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Games for Learning - Riven

As a young gamer my favourite games were RTS (Real Time Strategy), 2D and 3D FP (First Person) Adventure and Puzzlers. I could never grasp the attraction of Sports or Racing titles. Games such as Chrono Quest, The Secret of Monkey Island and Dizzy stole most of my gaming time until the release of the ‘Command and Conquer’ series and then ‘Tomb Raider’ and ‘Myst’. It’s this last entry which has stuck with me the longest. A series of adventure games (and books) following the story of the fall of the D’ni civilisation. Myst itself was a profoundly engaging game but its sequel, ‘Riven’ was where I truly fell in love with the series and as an educator have gone back for countless learning experiences.

Here are my thoughts and experiences on using Riven in the classroom:

Despite it's age, Riven as a game is still one of the most effective games I have used in the classroom. Riven is a FP Adventure game. Played in the first person as though you yourself were on the island and looking through your own eyes. It is also a point and click adventure. As you navigate the beautifully imagined world, stunning scene by scene you are encouraged to explore the landscape and architecture through pragmatism and curiosity. Clicking on points of interest, textured scenery and objects and clicking buttons or pulling levers. Riven is ultimately a puzzle game. A mystery to be solved. Riven is available on the PC or on the Playstation 1 (PSOne). When working in schools I use the Playstation 2 (PS2) as the games are compatible and a PS2 is easier to get a hold of.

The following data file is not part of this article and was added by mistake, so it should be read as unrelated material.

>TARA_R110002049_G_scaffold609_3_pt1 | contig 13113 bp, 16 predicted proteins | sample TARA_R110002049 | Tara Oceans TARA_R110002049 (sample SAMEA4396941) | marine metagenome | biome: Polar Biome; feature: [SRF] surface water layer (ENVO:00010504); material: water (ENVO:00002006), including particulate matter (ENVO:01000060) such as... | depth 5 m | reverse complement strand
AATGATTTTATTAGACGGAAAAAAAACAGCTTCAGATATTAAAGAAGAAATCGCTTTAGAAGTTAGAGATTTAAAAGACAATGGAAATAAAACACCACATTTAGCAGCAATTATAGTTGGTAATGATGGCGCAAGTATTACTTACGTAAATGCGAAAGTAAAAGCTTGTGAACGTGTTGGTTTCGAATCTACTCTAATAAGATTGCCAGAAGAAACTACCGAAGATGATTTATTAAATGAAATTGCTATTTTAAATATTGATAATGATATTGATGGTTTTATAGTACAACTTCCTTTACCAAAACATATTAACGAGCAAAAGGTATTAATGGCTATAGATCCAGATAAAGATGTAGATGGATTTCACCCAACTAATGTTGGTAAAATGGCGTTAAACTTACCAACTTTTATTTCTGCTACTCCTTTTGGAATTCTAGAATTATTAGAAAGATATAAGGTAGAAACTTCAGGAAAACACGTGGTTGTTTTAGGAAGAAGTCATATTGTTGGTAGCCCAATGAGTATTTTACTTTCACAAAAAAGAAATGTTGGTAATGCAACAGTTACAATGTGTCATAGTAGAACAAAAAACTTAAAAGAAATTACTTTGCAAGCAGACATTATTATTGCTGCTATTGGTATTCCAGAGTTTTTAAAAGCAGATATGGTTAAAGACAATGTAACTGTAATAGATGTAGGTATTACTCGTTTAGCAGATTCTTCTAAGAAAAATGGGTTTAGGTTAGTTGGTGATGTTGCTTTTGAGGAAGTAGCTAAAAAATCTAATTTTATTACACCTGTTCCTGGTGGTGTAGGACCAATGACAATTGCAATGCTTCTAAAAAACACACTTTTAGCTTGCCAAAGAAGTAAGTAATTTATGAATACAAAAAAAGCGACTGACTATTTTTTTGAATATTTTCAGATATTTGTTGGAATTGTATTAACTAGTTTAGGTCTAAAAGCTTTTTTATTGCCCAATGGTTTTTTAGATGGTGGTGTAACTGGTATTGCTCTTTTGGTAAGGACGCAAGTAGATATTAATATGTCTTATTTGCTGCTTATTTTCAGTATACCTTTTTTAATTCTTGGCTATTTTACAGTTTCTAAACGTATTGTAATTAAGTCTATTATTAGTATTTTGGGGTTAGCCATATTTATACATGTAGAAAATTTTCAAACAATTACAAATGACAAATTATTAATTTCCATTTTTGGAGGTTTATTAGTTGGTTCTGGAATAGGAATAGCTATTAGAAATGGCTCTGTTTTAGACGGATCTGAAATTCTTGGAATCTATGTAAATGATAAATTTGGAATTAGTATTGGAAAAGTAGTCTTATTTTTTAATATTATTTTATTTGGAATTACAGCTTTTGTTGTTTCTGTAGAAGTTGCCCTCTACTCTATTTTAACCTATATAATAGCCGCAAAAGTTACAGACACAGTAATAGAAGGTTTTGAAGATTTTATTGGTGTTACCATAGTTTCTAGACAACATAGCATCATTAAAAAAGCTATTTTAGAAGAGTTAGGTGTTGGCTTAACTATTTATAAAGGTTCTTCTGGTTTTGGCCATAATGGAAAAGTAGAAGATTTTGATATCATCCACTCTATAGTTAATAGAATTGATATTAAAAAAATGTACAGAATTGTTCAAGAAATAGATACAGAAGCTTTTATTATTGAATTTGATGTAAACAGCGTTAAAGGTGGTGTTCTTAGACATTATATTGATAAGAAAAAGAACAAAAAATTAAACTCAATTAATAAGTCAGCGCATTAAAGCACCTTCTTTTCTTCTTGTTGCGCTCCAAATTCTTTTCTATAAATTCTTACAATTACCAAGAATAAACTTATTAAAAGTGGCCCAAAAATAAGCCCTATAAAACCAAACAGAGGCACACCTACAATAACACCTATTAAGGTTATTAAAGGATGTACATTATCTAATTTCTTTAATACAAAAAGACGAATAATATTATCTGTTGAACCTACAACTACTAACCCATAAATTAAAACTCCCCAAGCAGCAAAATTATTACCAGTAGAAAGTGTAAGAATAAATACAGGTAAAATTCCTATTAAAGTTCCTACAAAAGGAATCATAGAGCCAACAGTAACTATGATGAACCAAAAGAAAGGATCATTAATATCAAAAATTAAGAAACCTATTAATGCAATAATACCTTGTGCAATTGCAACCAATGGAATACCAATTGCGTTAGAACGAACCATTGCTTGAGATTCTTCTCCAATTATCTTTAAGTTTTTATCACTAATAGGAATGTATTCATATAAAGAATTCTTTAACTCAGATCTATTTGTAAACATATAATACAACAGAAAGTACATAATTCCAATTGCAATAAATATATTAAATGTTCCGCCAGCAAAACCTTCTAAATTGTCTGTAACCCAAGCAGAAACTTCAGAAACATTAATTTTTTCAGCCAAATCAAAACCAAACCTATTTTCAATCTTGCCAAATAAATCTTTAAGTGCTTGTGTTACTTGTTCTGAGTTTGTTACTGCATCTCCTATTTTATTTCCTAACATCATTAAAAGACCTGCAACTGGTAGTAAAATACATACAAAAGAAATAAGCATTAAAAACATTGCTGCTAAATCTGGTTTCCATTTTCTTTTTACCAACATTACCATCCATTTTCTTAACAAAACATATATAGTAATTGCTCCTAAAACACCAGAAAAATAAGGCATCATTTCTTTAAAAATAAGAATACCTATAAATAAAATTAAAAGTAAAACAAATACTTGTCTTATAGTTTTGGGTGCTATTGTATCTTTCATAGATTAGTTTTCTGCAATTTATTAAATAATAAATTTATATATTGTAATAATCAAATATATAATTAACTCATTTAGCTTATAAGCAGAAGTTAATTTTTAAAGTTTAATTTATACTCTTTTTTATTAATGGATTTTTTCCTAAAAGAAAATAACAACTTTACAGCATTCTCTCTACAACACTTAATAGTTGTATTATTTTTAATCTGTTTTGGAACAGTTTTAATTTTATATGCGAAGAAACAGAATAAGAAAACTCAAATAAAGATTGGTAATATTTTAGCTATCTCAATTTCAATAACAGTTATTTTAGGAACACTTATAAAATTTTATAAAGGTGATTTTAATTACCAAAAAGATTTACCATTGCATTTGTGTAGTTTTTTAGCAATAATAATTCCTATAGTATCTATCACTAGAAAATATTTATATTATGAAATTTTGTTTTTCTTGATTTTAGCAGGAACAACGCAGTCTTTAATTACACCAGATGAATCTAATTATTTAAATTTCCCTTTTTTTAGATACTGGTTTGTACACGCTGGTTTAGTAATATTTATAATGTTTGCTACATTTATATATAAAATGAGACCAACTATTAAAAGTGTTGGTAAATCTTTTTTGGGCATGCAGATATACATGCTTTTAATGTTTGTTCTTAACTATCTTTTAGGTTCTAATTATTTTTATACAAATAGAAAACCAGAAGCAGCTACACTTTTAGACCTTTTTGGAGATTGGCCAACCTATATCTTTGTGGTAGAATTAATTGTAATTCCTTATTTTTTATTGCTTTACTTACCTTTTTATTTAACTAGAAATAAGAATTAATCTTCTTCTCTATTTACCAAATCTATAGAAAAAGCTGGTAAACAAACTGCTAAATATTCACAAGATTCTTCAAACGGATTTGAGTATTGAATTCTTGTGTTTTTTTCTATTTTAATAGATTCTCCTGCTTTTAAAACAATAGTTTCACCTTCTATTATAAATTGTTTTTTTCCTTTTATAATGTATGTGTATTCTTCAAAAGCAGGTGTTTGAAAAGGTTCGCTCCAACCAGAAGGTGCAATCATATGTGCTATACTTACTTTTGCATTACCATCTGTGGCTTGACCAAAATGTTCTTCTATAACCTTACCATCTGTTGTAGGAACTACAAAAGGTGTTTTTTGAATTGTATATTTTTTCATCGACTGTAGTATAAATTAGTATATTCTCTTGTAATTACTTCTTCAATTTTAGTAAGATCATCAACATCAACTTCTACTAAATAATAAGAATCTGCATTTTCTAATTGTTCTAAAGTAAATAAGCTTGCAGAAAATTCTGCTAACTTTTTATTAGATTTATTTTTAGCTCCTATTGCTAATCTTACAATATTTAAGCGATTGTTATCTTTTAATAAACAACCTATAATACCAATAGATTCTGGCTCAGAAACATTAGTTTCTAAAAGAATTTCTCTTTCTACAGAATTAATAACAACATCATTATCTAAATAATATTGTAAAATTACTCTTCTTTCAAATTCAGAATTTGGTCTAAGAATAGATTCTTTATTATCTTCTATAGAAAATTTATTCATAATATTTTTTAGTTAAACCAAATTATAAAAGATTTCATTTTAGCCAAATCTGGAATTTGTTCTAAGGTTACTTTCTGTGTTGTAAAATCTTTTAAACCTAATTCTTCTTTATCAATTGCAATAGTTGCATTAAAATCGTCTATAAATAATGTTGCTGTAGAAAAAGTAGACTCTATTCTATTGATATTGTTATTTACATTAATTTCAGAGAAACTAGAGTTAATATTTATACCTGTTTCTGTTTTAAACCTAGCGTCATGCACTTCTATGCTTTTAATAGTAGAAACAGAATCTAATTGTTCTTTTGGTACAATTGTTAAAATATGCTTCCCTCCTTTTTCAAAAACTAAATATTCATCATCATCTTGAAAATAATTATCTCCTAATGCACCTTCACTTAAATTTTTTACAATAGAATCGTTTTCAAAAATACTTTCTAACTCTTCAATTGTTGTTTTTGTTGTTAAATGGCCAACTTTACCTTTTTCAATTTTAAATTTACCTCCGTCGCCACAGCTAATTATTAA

The world of Riven...

Riven is the name of an age and the main island in that age (No time to explain ages here but worth checking out). Gehn, one of the characters in the Myst storyline, referred to this age simply as his ‘Fifth Age’. As a result, the number five can be found in many of the islands scenes and puzzles, including pentagonal-shaped architecture, the fact there are five islands and five is the point at which the D’ni numbering system changes. I’ll explain the numbering system shortly. Riven is an unstable age. In a state of deterioration. Originally however, it was just one island. Over time, the main island of Riven split into five separate islands which continued to drift further apart. There was a network of footpaths to connect these islands, but with the islands continually moving apart they were unsustainable and so Gehn installed a mechanical transport system to connect the islands. Getting this system working is one of the first puzzles.